I promised last week that I would write something about the different levels of care available through the Medicare Hospice Benefit. Thus, I want to quickly give the basics of hospice respite care. It is, in my mind at least, the most simple or easy to explain level of care.
The Respite Level of Care is offered to any Medicare hospice patient for the express purpose of giving the primary caregiver (usually the family) a break or to allow them to attend to family business. In respite care the hospice admits the patient into a facility for up to five days while the family does whatever the family needs to do. (In my experience, Respite Care is most often used when there is a death in the patient’s family requiring the caregiver to travel for a funeral.)
The hospice has control over where the patient is placed for respite, and the options vary from one hospice to another. Most hospices that have their own inpatient facility, will admit the patient to their facility for the respite care. Most others use local nursing homes. Hospices in states that do not require 24/7 RN care in a nursing home, a Medicare requirement for any respite placement, usually end up having to use a hospital.
Wherever the patient is placed, they are not there because of a need for any specific medical care. Thus, a hospice respite patient that is admitted to the hospital doesn’t actually receive hospital care. They are admitted because the facility is a safe place for the patient to live while the family is unable to care for them. If they are admitted to an acute care facility for a medical condition it is General Inpatient Care, which is the one level of care that I have yet to review. We’ll try to get to that in the next week or two.
While Respite Care is easier to explain than other hospice levels of care, it is possibly the hardest to access. Most hospices don’t try very hard to educate their patients about Respite Care because it is not necessarily good for them financially and is often “abused” by families. The financial problem is that, while the hospice continues to care for the patient, the reimbursement is usually totally signed over to the facility.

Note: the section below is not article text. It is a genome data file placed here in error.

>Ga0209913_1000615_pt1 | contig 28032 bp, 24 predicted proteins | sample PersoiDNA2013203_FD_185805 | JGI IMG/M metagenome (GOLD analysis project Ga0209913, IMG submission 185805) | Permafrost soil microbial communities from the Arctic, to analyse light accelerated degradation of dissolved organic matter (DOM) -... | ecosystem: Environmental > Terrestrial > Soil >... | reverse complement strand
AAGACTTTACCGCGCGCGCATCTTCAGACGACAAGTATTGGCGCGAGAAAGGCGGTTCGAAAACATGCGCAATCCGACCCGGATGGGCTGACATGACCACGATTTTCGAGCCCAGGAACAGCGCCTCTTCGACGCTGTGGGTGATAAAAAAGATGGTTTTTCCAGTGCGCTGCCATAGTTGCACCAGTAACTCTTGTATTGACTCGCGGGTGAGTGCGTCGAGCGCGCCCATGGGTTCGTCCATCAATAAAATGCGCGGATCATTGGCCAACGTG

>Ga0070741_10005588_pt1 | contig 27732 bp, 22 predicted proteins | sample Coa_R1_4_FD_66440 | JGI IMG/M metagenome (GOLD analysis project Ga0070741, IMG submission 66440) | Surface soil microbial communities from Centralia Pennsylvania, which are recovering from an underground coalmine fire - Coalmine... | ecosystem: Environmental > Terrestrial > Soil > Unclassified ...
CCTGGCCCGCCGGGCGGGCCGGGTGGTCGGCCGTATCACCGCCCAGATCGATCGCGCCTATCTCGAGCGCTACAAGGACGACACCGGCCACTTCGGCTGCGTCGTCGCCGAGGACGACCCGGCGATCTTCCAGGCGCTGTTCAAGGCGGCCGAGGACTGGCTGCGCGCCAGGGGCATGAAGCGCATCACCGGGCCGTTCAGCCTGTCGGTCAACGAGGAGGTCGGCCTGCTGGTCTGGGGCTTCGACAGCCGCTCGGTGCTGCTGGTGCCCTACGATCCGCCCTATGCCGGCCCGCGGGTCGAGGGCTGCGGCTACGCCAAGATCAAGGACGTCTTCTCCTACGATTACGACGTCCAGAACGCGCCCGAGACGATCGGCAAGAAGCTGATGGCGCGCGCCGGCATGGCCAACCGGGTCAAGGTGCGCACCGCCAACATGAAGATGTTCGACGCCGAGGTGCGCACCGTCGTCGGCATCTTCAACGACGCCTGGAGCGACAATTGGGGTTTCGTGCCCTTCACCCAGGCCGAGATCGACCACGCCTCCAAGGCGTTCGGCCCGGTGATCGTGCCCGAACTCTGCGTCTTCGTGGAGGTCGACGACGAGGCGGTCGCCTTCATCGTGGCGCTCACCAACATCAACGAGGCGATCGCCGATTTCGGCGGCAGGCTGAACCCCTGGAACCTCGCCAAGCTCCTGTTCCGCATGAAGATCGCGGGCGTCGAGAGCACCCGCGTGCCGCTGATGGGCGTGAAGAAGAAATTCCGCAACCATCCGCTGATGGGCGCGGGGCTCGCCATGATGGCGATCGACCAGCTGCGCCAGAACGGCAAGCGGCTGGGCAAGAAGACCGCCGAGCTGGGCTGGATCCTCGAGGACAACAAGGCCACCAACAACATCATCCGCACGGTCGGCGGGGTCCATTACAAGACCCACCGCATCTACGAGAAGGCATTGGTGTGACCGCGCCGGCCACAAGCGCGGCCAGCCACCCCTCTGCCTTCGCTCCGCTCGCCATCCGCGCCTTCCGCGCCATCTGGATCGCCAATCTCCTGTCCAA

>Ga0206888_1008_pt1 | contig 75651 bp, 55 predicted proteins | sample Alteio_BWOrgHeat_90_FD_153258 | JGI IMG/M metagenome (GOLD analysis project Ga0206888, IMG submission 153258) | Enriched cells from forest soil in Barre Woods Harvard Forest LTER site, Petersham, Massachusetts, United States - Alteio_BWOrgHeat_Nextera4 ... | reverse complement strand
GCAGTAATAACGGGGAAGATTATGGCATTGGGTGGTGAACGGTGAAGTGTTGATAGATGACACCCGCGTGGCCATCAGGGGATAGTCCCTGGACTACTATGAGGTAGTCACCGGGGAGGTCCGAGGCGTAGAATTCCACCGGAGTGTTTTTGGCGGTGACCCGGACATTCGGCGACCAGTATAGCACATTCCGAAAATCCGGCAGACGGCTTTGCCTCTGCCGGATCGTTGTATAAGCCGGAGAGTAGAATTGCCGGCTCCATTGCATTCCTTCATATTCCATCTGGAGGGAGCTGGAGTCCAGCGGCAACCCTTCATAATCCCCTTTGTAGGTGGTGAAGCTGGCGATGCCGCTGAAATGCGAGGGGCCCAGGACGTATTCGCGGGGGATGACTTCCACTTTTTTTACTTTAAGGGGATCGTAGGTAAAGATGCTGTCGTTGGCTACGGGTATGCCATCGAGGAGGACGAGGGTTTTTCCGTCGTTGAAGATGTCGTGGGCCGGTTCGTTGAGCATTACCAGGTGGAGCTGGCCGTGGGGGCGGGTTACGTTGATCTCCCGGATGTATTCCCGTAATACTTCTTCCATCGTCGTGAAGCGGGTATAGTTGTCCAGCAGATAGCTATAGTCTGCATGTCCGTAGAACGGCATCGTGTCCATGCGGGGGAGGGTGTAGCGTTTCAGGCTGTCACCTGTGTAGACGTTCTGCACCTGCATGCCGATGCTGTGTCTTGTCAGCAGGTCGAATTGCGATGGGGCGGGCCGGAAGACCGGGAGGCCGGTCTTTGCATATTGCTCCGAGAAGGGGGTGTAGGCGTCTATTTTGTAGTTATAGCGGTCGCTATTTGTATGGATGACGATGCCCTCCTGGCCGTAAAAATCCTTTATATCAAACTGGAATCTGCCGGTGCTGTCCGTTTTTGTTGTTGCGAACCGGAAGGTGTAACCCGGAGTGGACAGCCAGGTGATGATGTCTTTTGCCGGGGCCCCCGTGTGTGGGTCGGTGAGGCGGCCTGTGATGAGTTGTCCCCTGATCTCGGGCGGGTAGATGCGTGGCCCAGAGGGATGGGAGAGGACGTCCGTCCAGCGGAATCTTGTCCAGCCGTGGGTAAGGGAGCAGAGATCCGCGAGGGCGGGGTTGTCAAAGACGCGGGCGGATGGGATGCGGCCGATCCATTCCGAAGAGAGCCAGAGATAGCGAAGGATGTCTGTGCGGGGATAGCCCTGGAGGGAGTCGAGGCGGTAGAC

The “abuse” problem comes when, in the view of the hospice, the family wants to use this benefit a little too often. There is no real detail about what qualifies someone for respite. Before writing this I looked at the Medicare Conditions of Participation, Medicare Survey Manual, and my Intermediary’s Hospice Manual, the best explanation of who qualifies is “Inpatient respite care is provided to patients whose caregivers need respite.” That forced me to look up the official definition of respite which is:
an interval of rest or relief
That didn’t give me much help either. So, here is the struggle that hospices have. Should Medicare pay the respite care rate because “It’s the first week of deer season and I want to go hunting.”? There is no doubt that there are rural hospices across the south that have to make that judgement every year. It gets even harder when you have families who don’t really want to be taking care of their loved one in the first place. Should respite be used because the family just doesn’t want to care for them? The examples can go on forever, and I would guess that we could fill the comments section of this post with rather amusing respite “needs” that we have had to deal with. The part that isn’t amusing is that I don’t really know the answer to the two examples I have given above. I know how my company would deal with those situations, but it is a gray area where other companies could answer the question differently and still be doing the right thing.
In the end, if you are the caregiver of a hospice patient, this is a benefit that is available to you. If you are getting near the end of your rope, call your hospice and tell them that you need a few days of respite care. It is your right to have it and the hospice’s responsibility to provide it.